Why the Beatles’ First Live Album Took Over a Decade to Come Out
The Beatles never released a live album while the band was still together, though it wasn’t for lack of trying.
The Fab Four’s meteoric rise in fame had made them the biggest group in the world. By 1964, Beatlemania had spread around the globe, and the band’s U.S. label, Capitol Records, wanted to take full advantage.
When the idea for a live album was first brought up, producer George Martin wanted to record the band’s Feb. 16, 1964, performance at New York's Carnegie Hall. A dispute with the American Federation of Musicians made such an undertaking impossible, so Martin and the band turned their attention toward a different date on the calendar: the Beatles' first performance at the iconic Hollywood Bowl in Los Angeles.
On Aug. 23, 1964, the Beatles played a 12-song set in front of nearly 19,000 ravenous fans. The tape was rolling and the show was good - perhaps too good. The crowd was so enraptured by the Beatles' performance that the recordings were virtually useless, as screaming drowned out the music.
“We recorded it on three-track tape, which was standard U.S. format then,” Martin later recalled. “You would record the band in stereo on two tracks and keep the voice separated on the third so that you could bring it up or down in the mix. But at the Hollywood Bowl, they didn’t use three-track in quite the right way. … The recording seemed to concentrate more on the wild screaming of 18,700 kids than on the Beatles onstage.”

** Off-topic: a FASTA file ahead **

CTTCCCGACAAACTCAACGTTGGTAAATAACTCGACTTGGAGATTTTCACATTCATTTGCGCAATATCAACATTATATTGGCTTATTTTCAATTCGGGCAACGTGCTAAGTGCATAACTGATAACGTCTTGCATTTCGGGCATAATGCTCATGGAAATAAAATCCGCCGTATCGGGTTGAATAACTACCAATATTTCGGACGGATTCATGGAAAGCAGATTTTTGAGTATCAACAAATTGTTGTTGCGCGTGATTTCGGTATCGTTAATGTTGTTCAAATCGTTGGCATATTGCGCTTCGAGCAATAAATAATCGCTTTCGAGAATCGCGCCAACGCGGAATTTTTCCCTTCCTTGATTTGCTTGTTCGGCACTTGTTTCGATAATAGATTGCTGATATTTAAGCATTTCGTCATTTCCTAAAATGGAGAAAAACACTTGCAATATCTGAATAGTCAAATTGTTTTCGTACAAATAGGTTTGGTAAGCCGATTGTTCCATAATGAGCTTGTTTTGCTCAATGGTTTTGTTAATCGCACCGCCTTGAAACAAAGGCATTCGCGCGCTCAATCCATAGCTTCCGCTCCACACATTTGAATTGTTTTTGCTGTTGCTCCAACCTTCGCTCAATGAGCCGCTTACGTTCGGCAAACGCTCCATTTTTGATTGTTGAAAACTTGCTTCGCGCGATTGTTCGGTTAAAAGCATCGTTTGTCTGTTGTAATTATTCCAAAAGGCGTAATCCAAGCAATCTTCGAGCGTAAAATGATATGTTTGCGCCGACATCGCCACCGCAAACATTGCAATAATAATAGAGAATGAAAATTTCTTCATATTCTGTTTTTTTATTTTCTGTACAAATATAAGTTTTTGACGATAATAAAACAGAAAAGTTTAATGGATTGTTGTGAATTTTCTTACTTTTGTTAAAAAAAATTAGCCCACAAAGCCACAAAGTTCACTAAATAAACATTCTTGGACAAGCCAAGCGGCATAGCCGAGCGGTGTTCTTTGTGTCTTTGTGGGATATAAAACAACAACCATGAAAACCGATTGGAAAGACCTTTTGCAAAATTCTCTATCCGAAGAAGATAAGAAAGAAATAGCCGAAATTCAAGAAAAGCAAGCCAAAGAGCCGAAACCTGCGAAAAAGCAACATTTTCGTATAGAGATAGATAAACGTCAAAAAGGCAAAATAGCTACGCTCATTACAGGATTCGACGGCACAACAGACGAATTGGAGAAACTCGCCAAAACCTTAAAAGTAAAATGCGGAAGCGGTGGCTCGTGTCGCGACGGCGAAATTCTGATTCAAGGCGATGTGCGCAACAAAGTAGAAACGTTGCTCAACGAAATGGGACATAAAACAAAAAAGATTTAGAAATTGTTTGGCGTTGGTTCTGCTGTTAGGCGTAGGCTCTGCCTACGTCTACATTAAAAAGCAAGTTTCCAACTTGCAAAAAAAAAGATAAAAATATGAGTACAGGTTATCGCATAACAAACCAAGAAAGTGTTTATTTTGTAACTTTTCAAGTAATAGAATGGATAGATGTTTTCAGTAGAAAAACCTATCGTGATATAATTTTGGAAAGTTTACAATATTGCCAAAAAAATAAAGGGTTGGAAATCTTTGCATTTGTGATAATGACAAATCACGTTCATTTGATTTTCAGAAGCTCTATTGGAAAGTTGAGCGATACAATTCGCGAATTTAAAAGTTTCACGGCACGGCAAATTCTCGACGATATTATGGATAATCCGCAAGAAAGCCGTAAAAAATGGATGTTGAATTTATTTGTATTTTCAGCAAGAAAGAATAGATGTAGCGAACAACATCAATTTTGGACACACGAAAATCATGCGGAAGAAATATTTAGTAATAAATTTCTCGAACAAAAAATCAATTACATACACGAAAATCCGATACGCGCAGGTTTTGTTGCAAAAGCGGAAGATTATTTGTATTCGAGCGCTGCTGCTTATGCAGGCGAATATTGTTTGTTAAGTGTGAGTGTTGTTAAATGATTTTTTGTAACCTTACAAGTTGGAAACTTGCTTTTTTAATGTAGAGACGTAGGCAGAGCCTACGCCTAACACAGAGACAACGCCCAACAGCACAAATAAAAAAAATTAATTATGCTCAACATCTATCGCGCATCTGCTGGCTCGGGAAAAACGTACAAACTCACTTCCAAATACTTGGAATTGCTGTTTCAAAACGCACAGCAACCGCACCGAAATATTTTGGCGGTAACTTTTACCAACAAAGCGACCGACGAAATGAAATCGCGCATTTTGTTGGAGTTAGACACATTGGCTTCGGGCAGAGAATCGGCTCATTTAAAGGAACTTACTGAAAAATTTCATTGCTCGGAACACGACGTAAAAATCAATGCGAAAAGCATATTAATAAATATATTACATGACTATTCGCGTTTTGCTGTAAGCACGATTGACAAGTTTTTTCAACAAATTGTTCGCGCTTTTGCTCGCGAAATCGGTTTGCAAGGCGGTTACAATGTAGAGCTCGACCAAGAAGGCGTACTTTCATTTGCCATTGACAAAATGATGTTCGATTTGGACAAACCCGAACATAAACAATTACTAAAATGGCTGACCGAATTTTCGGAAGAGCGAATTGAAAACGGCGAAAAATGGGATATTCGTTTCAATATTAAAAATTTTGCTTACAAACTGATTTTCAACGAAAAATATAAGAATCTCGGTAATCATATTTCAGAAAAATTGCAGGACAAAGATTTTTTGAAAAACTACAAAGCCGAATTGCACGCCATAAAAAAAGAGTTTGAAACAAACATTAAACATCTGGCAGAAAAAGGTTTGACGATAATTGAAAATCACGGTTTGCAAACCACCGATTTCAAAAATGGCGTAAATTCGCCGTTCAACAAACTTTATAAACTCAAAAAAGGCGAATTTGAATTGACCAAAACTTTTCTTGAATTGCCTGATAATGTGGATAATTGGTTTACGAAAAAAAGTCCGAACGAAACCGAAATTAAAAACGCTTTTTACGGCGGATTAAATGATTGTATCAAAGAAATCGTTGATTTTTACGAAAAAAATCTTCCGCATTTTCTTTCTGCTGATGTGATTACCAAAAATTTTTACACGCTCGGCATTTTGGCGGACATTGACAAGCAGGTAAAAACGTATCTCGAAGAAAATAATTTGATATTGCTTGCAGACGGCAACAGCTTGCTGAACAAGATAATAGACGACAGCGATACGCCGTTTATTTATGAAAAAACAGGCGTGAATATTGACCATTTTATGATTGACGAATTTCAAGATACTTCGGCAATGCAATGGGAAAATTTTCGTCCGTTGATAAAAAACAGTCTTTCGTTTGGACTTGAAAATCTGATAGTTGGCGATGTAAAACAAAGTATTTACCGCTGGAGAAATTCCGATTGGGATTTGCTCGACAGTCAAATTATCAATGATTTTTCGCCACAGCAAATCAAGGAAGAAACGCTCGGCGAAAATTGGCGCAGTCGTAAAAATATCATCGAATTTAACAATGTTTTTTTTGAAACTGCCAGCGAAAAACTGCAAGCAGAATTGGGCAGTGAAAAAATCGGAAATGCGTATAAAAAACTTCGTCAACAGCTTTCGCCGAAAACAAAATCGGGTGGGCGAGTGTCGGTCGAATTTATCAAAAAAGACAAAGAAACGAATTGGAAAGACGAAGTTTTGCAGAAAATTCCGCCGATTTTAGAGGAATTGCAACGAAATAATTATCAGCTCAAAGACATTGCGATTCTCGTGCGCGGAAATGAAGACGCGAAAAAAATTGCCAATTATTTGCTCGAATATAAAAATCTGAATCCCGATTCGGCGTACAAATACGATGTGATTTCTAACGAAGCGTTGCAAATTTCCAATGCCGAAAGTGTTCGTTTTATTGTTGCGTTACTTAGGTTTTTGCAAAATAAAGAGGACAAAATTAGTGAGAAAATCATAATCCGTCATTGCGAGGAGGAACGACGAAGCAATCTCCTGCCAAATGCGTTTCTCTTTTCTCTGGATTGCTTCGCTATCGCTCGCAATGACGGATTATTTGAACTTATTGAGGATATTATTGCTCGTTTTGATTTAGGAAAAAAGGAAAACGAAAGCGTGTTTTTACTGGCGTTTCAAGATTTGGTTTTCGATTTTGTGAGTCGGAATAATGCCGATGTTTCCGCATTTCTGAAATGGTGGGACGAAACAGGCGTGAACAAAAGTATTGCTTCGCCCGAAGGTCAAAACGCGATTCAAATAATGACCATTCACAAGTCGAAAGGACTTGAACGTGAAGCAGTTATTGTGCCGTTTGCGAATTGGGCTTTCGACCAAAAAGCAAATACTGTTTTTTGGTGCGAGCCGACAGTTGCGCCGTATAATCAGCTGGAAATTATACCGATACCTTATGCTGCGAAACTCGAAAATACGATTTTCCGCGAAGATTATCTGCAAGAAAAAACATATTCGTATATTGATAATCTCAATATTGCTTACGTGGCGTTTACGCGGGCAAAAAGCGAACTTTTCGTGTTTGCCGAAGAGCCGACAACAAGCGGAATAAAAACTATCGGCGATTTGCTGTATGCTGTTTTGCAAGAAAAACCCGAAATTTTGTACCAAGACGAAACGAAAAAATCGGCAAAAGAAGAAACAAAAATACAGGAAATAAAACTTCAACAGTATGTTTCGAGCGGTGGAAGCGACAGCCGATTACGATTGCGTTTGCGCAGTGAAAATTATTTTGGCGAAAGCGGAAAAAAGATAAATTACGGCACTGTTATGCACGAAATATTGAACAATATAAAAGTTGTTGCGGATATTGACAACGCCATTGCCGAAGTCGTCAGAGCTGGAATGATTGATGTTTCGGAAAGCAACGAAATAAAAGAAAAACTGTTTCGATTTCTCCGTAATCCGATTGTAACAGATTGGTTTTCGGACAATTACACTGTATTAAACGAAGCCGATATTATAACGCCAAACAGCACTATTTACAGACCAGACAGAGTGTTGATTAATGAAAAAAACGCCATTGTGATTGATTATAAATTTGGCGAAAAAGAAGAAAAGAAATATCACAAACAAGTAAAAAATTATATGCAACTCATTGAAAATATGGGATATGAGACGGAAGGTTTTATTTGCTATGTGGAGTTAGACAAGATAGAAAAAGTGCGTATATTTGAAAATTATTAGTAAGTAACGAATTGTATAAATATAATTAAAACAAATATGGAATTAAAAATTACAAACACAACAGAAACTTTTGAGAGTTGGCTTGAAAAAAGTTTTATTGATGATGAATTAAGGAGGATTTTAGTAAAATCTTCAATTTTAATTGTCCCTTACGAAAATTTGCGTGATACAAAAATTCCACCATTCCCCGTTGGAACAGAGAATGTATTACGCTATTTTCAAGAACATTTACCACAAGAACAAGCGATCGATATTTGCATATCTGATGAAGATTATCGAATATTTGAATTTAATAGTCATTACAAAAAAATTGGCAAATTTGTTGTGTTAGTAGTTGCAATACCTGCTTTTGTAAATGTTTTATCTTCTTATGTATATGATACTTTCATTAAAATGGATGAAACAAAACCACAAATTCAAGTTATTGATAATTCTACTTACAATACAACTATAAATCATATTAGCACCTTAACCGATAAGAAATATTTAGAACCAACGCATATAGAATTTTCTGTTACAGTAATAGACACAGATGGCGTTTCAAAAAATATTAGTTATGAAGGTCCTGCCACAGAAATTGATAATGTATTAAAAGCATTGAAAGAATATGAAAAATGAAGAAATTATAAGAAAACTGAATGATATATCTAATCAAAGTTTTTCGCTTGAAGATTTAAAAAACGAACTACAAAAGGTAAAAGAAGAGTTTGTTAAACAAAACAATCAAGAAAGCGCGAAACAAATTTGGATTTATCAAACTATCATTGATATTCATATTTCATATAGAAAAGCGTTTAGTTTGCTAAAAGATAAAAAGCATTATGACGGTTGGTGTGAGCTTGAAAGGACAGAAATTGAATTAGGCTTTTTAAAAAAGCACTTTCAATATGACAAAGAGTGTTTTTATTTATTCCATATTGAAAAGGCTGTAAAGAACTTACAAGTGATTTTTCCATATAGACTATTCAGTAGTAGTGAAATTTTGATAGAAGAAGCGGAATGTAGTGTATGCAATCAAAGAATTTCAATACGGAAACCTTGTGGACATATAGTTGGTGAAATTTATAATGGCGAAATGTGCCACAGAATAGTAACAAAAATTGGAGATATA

Watch the Beatles Perform 'Twist and Shout' at the Hollywood Bowl in 1964
Disappointed with what was captured, the live album was shelved ... until the Beatles returned for another two performances at the Hollywood Bowl in late August 1965. The band’s team recorded both shows and was once again disappointed with the results.
The next few years would be prolific, as the Beatles proceeded to change the course of popular music. The group released eight albums, four of which - Revolver (1966), Sgt. Pepper’s Lonely Hearts Club Band (1967), The White Album (1968) and Abbey Road (1969) - rank among the greatest in rock history. The band broke up in April 1970, with its last album, Let It Be, arriving a month later.
Seeing how Phil Spector had assembled the infamously difficult final LP, Capitol approached the producer and asked him to work his magic on the Hollywood Bowl tapes. Regardless of whether Spector thought the material unsalvageable, or the label was simply disappointed with what he turned in, nothing came of his work on the project.
Then, in 1977, Martin received a call from Bhaskar Menon, president of Capitol Records, asking him to listen to the tapes again.
“My immediate reaction was, as far as I could remember, the original tapes had a rotten sound. So I said to Bhaskar, ‘I don’t think you’ve got anything here at all,’” the producer later recalled. “But when I listened to the Hollywood Bowl tapes, I was amazed at the rawness and vitality of the Beatles’ singing. So I told Bhaskar that I’d see if I could bring the tapes into line with today’s recordings.”